"A Real American Character: The Life of Walter Brennan" (University Press of Mississippi), by Carl Rollyson
How could an actor win three Oscars in five years yet be all but forgotten? Overexposure and late-career typecasting as a cranky or kindly grandpa ultimately clouded character actor Walter Brennan's important contributions to some of Hollywood's better Golden Age films.
That's Brennan as the menacing Judge Roy Bean in 1940's "The Westerner." The parson who welcomes Alvin York (Gary Cooper) to church in "Sergeant York" (1941)? Brennan again. The spice in two of John Wayne's top movies, "Red River" (1948) and "Rio Bravo" (1959), comes from Brennan's efforts. Although rarely a villain — he was Henry Fonda's nemesis in "My Darling Clementine" (1946) — Brennan could do much more than play lovable old coots.
By the time he starred in the TV sitcom "The Real McCoys" (1957-1963), that's how the public had grown to prefer Brennan — cantankerous with a streak of kindness. Off-screen, however, that streak also carried a stain of racism and political paranoia.
Author Carl Rollyson's biography "A Real American Character: The Life of Walter Brennan" focuses on a hard-working performer who found his niche and stayed with it for a half-century. His darker side is played down almost to the point of afterthought.
Brennan (1894-1974) was a self-taught actor who developed a talent for mimicry during a hardscrabble early life. He was born in Lynn, Massachusetts, began working odd jobs at age 11 and found little use for school. A combat veteran of World War I, Brennan survived a mustard gas attack in France that cost him some teeth — a plus, it turns out, when he began to specialize in playing older men. He eventually maintained a wide collection of dentures to fit any role.
While he drifted from job to job after the war and traveled west, Brennan retained a keen eye for the people around him. He would incorporate their expressions, accents and mannerisms while looking for work as a movie extra. Through sheer diligence he eked out a living for his wife and three children, eventually drawing attention with his ability to enliven bit parts.
Brennan's breakthrough role in the Howard Hawks potboiler "Barbary Coast" (1935) led to a 10-year contract with producer Samuel Goldwyn and bigger and better parts — then three Oscars for "Come and Get It" (1936), "Kentucky" (1938) and, two years later, "The Westerner."
"If you're not the star, you don't get the blame if it's a lousy picture," Brennan observed with the craftiness of one of his characters. "They always blame the star. They say, 'But that old man was great!' That's how I keep going."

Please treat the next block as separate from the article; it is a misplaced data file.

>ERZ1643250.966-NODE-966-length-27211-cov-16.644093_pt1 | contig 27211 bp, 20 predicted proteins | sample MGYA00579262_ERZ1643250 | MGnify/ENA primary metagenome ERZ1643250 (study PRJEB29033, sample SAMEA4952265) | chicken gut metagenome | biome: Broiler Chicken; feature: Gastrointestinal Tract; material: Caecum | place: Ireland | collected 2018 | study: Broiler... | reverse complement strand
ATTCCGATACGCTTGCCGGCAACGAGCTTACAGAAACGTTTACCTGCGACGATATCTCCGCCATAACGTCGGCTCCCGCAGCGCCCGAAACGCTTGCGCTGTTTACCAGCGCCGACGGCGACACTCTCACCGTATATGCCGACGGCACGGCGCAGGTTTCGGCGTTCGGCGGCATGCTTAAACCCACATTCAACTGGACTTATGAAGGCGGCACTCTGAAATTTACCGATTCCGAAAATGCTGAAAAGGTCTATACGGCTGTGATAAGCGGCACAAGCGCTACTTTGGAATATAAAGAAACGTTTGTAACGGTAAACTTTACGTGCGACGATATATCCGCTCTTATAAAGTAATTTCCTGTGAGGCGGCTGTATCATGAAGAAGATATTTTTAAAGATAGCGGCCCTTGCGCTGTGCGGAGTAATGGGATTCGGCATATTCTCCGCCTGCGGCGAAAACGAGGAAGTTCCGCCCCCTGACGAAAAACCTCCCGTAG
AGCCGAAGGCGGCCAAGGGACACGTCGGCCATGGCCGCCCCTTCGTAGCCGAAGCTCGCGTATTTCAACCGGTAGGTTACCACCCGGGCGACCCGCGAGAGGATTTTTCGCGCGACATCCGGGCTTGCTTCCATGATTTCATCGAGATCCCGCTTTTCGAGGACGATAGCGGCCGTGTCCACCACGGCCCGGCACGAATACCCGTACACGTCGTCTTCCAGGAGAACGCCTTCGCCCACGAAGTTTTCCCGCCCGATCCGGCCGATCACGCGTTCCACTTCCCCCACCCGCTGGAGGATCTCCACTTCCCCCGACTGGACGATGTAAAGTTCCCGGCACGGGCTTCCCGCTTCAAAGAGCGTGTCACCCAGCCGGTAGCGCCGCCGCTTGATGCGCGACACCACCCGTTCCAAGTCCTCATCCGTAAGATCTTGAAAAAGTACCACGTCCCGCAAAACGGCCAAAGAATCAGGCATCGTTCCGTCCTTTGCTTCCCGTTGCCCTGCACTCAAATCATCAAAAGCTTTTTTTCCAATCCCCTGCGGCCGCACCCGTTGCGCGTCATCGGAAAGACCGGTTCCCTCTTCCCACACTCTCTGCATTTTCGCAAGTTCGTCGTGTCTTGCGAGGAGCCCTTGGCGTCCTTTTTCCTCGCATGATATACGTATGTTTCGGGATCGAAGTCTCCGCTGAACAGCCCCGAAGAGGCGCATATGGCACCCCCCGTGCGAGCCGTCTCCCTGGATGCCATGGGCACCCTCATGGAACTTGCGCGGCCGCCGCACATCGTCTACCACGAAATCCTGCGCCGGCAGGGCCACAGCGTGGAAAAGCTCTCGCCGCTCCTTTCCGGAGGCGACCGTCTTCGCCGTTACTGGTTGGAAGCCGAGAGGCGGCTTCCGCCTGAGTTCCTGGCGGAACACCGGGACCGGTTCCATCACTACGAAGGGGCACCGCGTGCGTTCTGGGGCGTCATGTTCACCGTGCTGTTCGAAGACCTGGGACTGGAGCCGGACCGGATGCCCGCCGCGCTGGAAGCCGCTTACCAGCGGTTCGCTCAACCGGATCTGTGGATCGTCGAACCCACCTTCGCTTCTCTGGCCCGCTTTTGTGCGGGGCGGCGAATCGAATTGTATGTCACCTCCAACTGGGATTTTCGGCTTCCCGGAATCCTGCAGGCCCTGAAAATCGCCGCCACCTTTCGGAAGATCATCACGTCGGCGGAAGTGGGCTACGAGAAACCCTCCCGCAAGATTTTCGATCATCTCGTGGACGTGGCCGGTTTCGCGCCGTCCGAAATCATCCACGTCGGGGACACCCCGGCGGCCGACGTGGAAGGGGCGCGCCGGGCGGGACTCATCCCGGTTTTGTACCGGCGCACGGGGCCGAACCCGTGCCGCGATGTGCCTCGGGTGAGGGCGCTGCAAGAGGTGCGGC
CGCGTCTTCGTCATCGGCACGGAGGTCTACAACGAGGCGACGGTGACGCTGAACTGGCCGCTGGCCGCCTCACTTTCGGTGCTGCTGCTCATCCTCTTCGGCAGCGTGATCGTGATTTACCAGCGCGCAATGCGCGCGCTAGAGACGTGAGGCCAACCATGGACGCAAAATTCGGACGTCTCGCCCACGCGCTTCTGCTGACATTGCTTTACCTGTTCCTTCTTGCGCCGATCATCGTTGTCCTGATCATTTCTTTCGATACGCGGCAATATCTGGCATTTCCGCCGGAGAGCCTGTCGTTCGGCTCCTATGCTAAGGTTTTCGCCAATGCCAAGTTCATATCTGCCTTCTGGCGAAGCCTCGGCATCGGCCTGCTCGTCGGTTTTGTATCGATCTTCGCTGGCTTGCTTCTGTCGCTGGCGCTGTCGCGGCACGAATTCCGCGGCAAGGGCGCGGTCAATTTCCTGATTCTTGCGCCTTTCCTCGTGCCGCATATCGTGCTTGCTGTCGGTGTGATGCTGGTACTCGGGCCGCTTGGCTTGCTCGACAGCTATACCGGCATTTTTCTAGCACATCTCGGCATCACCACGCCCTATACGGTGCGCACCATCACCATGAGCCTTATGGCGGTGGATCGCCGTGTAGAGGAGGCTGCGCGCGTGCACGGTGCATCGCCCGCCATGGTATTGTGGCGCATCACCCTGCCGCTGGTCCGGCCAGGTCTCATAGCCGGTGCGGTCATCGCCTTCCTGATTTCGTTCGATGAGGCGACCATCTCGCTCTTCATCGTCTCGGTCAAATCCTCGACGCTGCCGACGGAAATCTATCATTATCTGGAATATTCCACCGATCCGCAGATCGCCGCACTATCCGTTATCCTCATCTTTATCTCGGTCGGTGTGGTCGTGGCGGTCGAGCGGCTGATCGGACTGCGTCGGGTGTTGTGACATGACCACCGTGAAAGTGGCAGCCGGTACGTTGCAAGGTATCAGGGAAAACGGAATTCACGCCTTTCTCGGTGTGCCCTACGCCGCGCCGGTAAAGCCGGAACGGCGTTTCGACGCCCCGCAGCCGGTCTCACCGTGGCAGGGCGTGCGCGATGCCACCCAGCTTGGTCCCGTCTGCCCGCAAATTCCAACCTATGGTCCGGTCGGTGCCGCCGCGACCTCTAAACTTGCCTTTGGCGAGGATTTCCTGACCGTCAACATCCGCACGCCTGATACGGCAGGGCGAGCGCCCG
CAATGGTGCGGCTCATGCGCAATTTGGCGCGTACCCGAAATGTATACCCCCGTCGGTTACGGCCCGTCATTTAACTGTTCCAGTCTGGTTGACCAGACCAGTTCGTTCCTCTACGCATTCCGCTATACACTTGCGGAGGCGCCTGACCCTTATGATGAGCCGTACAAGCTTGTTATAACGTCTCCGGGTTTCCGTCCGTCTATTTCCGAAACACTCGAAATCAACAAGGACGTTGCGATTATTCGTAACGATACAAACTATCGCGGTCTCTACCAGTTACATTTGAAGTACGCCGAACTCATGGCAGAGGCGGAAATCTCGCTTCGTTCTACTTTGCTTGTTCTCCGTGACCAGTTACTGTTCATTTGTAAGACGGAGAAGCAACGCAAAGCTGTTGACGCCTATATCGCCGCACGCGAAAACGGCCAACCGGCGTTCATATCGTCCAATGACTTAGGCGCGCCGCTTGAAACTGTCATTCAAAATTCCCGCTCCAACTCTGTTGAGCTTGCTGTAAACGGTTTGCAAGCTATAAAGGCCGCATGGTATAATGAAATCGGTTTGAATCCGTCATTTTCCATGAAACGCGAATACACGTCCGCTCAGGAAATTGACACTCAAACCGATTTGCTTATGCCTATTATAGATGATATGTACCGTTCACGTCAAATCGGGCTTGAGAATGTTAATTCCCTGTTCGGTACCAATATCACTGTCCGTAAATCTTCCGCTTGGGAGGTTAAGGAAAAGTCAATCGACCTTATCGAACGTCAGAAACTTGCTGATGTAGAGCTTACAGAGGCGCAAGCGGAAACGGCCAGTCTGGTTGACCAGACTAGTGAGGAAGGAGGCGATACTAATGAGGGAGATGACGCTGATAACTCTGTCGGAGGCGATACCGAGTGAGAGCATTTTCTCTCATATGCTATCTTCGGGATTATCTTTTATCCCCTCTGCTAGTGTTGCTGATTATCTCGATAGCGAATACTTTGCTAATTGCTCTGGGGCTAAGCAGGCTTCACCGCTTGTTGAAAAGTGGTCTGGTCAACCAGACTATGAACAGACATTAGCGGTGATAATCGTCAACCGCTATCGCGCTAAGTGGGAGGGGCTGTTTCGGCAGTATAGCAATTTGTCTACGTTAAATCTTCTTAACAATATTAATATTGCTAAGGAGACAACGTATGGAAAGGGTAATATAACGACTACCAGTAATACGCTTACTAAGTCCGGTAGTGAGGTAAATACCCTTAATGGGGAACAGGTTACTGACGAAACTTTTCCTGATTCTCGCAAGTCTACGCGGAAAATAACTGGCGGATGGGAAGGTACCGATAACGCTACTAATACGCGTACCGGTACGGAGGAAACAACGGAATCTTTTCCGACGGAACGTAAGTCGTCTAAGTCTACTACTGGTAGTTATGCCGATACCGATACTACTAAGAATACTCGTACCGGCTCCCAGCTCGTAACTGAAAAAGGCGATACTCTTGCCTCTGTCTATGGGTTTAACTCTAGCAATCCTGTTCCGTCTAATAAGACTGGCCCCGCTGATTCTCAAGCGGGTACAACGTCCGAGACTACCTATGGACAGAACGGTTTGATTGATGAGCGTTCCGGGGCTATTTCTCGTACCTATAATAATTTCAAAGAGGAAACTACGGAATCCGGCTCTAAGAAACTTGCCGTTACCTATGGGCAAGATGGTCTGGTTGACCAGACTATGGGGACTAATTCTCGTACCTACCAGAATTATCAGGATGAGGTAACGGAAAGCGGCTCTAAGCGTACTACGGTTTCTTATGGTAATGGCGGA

Rollyson has no trouble praising Brennan as an actor but is nearly silent when it comes to judging his subject's fringe political views and racial attitudes. Brennan's sudden outspokenness in the 1960s, Rollyson suggests, was a response to becoming a weekly TV star whose opinions were sought on the issues of the day. Brennan didn't like the changes he was seeing in Hollywood and the rest of the country, and said so.
The author describes Brennan's "fierce opposition to godless communism" and reports that he branded people as communists if, for example, they supported John F. Kennedy for president or didn't vote for Richard Nixon for governor. He enjoyed the company of segregationists and members of the John Birch Society. A Roman Catholic, he publicly bemoaned what he viewed as the culture's shift away from religion and patriotism.
The man once designated the nation's grandfather also used other ethnic slurs, according to Rollyson, and thought that the Watts riots could have been stopped "with a machine gun." He opined that "all this trouble with ... the Negroes is caused by just a few of them" and later expressed satisfaction in the murder of the Rev. Martin Luther King Jr. Meanwhile, Brennan's home included a bunker stocked with weapons and food in anticipation of a Soviet invasion.
This side of Brennan doesn't appear in Rollyson's book until it's nearly over, but it's hard to believe that the actor came to such views late in life. His biographer's attempts at context — Brennan wasn't the only conservative, wasn't the only religiously observant actor, wasn't the only anti-communist in Hollywood — sound too much like excuses.
A real American character? Rollyson's subtitle carries more than a touch of irony. Fortunately, Walter Brennan's best performances outlive his political persona, the least appealing of his many faces.
Douglass K. Daniel is the author of "Tough as Nails: The Life and Films of Richard Brooks" (University of Wisconsin Press).